Texas A&M Swimmer Raena Eldridge Named 2020 Arthur Ashe Jr. Award Winner

Texas A&M swimmer Raena Eldridge was named the recipient of the 2020 Arthur Ashe, Jr. Female Sports Scholar of the Year award.

The award, given annually by the magazine Diverse: Issues in Higher Education, is named in honor of Arthur Ashe, Jr. Ashe attended UCLA as a student-athlete and in 1965 won both the NCAA singles and doubles titles as he lead UCLA to the overall team NCAA tennis championship.

Ashe was also a groundbreaking figure in his sport, traditionally dominated by white players. He is the only black man to win the singles title at Wimbledon, the US Open, or the Australian Open. In 1963, at the height of the Civil Rights Movement, he became the first black player ever selected to the United States Davis Cup team. An activist, Ashe was twice arrested for protesting, once during an anti-apartheid rally in 185, and again protesting the treatment of Haitian refugees in 1992.

It is Ashe’s reputation as a student, an athlete, and an activist that earns the honor. Each year Diverse invites every postsecondary institution in the country to participate in this awards program by nominating their outstanding sports scholars. In addition to their athletic ability, students named Arthur Ashe Jr. Sports Scholars must exhibit academic excellence as well as community activism.

Eldridge recently graduated from A&M in May with degrees in animal science and genetics, while also earning a business minor. She boasted a 3.979 cumulative GPA through her five years in Aggieland and will begin Vet School at NC State in the fall. Eldridge was A&M’s female nominee for the H. Boyd McWhorter Scholar-Athlete Post-Graduate Scholarship, and for the second year in a row, was named the Bill Erwin Female Scholar-Athlete of the Year at A&M’s annual Building Champions Awards. She earned College Swimming and Diving Coaches Association of America (CSCAA) Academic All-America honorable mention accolades as a sophomore and garnered first team honors as a junior.

A team captain as a junior and senior, Eldridge was a part of four consecutive SEC Team Championships throughout her career. The Rockwall, Texas, native was a two-time CSCAA All-American and earned All-SEC Second Team honors as a sophomore. Eldridge helped earn big points for the Aggies at SEC Championships as a sophomore, helping the 200 medley relay team reach the podium with a second-place finish, while adding a fifth-place finish with the 200 free relay squad. Individually at SEC Championships, she contributed a pair of top 16 finishes in the 100 back and 50 free that season. Eldridge also swam on winning teams in the 400 free relay and 400 medley relay to help the Aggies win the team title at the 2017 U.S. Open.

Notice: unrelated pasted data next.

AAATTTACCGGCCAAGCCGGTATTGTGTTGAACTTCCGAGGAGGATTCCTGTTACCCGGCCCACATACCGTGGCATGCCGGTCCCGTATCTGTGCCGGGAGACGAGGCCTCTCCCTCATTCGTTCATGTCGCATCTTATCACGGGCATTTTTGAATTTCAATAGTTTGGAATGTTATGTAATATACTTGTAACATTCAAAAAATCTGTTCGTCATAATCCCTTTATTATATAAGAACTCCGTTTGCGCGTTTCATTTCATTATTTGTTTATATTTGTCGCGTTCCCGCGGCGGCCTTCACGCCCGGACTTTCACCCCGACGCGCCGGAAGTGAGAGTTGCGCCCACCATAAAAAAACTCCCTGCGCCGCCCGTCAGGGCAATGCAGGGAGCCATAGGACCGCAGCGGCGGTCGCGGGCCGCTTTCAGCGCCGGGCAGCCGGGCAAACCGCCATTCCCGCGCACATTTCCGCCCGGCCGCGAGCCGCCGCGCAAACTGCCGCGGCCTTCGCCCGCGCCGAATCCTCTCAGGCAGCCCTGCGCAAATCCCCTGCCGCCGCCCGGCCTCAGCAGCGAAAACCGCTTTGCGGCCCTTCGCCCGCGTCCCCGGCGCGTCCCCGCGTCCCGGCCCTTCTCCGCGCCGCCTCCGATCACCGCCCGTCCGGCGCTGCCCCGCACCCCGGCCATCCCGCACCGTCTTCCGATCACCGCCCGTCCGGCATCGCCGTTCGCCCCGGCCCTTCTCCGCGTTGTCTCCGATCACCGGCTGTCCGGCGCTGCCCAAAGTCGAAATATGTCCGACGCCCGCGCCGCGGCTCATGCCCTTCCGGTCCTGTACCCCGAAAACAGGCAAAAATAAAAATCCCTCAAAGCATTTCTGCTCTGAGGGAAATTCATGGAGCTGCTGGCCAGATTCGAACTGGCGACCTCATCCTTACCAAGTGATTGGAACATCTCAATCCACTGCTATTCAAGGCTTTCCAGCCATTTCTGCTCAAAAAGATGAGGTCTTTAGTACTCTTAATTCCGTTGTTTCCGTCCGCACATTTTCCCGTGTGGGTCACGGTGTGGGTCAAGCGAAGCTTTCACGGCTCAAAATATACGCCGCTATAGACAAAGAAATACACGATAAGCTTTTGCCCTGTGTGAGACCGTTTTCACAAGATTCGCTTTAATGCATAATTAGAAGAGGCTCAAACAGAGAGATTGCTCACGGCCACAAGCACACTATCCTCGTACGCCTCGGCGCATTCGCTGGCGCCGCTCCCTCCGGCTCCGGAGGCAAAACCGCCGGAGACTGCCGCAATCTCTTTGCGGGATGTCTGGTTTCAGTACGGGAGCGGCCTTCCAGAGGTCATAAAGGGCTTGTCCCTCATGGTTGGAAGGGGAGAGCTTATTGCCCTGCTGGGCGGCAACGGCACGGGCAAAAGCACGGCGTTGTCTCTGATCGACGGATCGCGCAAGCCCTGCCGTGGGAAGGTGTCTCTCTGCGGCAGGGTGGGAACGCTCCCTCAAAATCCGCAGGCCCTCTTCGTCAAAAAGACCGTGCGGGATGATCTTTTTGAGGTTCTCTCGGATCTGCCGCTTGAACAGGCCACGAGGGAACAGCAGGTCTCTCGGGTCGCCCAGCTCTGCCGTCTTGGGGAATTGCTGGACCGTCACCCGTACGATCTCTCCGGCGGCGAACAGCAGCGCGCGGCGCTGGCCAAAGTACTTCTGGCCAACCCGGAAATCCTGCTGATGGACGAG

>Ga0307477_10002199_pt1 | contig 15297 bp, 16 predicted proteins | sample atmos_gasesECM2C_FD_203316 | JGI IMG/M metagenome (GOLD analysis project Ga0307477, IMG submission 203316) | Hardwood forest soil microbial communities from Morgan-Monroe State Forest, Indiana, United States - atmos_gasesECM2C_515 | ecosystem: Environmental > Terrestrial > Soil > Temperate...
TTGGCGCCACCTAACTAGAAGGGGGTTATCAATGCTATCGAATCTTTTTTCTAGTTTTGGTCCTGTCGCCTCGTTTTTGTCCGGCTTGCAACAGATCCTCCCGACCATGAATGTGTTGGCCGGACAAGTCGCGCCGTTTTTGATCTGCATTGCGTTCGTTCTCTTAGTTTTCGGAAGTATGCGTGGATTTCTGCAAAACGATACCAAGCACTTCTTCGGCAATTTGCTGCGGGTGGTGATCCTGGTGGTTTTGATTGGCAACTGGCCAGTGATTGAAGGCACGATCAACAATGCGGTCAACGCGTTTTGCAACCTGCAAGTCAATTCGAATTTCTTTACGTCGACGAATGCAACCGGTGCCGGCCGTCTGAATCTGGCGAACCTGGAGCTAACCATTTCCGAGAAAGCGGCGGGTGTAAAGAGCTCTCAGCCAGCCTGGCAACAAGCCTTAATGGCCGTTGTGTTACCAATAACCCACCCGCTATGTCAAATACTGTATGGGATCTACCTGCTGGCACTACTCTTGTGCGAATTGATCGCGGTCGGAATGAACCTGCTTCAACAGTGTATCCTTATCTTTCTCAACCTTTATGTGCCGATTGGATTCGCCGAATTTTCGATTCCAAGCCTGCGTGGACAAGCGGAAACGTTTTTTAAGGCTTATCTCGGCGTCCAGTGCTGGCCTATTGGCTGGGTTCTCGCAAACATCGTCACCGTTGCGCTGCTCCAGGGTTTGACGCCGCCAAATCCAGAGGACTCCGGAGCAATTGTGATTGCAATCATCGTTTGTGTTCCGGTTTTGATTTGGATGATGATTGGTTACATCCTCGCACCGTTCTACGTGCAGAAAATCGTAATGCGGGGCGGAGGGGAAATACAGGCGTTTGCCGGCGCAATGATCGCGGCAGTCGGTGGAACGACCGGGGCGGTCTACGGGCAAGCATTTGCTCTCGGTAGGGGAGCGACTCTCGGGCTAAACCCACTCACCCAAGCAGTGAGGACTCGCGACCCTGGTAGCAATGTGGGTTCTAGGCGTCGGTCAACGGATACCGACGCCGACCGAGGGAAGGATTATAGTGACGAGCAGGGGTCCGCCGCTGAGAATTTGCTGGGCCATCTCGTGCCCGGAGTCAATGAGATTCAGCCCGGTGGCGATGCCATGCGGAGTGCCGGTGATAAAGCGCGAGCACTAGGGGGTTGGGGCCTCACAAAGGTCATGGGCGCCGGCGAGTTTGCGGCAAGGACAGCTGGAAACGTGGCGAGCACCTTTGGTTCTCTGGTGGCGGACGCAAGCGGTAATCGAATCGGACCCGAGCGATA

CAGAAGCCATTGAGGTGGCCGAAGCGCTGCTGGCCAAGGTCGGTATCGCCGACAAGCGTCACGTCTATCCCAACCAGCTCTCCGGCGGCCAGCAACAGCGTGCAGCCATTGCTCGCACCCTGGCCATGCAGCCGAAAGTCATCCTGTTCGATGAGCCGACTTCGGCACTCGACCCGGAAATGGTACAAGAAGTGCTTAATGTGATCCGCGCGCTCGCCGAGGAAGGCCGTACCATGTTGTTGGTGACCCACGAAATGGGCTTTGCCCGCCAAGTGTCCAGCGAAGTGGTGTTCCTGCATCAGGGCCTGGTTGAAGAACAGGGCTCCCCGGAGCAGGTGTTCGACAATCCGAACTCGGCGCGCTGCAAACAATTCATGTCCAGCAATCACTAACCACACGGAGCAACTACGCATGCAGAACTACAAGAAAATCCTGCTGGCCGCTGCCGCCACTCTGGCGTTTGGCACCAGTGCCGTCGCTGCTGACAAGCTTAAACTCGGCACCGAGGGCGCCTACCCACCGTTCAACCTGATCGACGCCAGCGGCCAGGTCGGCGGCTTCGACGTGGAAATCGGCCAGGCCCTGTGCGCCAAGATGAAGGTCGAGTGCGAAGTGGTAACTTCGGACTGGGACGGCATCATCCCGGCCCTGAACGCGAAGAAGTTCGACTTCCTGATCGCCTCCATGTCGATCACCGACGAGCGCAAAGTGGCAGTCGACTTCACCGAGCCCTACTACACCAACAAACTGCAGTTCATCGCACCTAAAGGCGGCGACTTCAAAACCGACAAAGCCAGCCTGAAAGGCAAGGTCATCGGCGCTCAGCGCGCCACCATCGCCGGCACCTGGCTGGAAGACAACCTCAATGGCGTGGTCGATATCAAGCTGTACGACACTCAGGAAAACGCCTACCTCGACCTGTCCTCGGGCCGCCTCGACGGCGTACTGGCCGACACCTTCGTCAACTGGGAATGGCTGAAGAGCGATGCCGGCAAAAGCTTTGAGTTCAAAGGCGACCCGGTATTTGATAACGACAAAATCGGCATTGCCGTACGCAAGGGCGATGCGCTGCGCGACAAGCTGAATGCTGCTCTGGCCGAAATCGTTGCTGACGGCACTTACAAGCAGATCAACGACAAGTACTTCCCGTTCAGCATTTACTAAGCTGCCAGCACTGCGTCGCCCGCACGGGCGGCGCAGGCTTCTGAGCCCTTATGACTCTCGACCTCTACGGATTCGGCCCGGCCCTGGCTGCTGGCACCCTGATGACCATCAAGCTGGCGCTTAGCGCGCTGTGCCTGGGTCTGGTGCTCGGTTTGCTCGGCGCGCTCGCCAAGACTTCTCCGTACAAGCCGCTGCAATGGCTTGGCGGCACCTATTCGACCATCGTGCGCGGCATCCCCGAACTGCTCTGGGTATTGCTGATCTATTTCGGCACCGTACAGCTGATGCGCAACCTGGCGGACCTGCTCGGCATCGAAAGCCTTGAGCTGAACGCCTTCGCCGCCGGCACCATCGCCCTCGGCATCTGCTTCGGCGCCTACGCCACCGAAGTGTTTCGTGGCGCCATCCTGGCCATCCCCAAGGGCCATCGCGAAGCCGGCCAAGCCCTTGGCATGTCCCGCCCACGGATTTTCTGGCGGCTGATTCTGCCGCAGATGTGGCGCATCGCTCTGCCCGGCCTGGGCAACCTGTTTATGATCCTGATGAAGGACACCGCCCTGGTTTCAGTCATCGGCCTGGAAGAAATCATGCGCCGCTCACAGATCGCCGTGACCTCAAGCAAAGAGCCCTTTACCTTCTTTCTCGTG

Away from the pool and the classroom, Eldridge has served as a Student Technician at the Genetics Research Lab and as a member of the Pre-Vet Society. She was a project leader for the Aggie Research Scholars Program and started SPLASH, a non-profit organization that teaches swimming and swim safety. Eldridge has also contributed her time at Save Our Streets Ministries in Bryan since 2016, mentoring elementary school girls.

To be eligible, students named to the honor must maintain a cumulative grade-point average of at least 3.5, be at least a sophomore academically, and be active on their campuses or in their communities.

The men’s award went to University of Georgia football player Rodrigo Blankenship.

This is the second-straight season in which a swimmer has been named the women’s honoree after University of Kentucky swimmer Asia Seidt won in 2019. Among the many prominent past winners of the program are current Seattle Seahawks quarterback Russel Wilson, who won the men’s award in 2011.

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Texas A&M Swim Fan

Congratulations Raena👍👍. Well deserved!! Thanks for the memories at A&M & best wishes at NC State!!!

About Braden Keith

Braden Keith

Braden Keith is the Editor-in-Chief and a co-founder of SwimSwam.com. He first got his feet wet by building The Swimmers' Circle beginning in January 2010, and now comes to SwimSwam to use that experience and help build a new leader in the sport of swimming. Aside from his life on the InterWet, …

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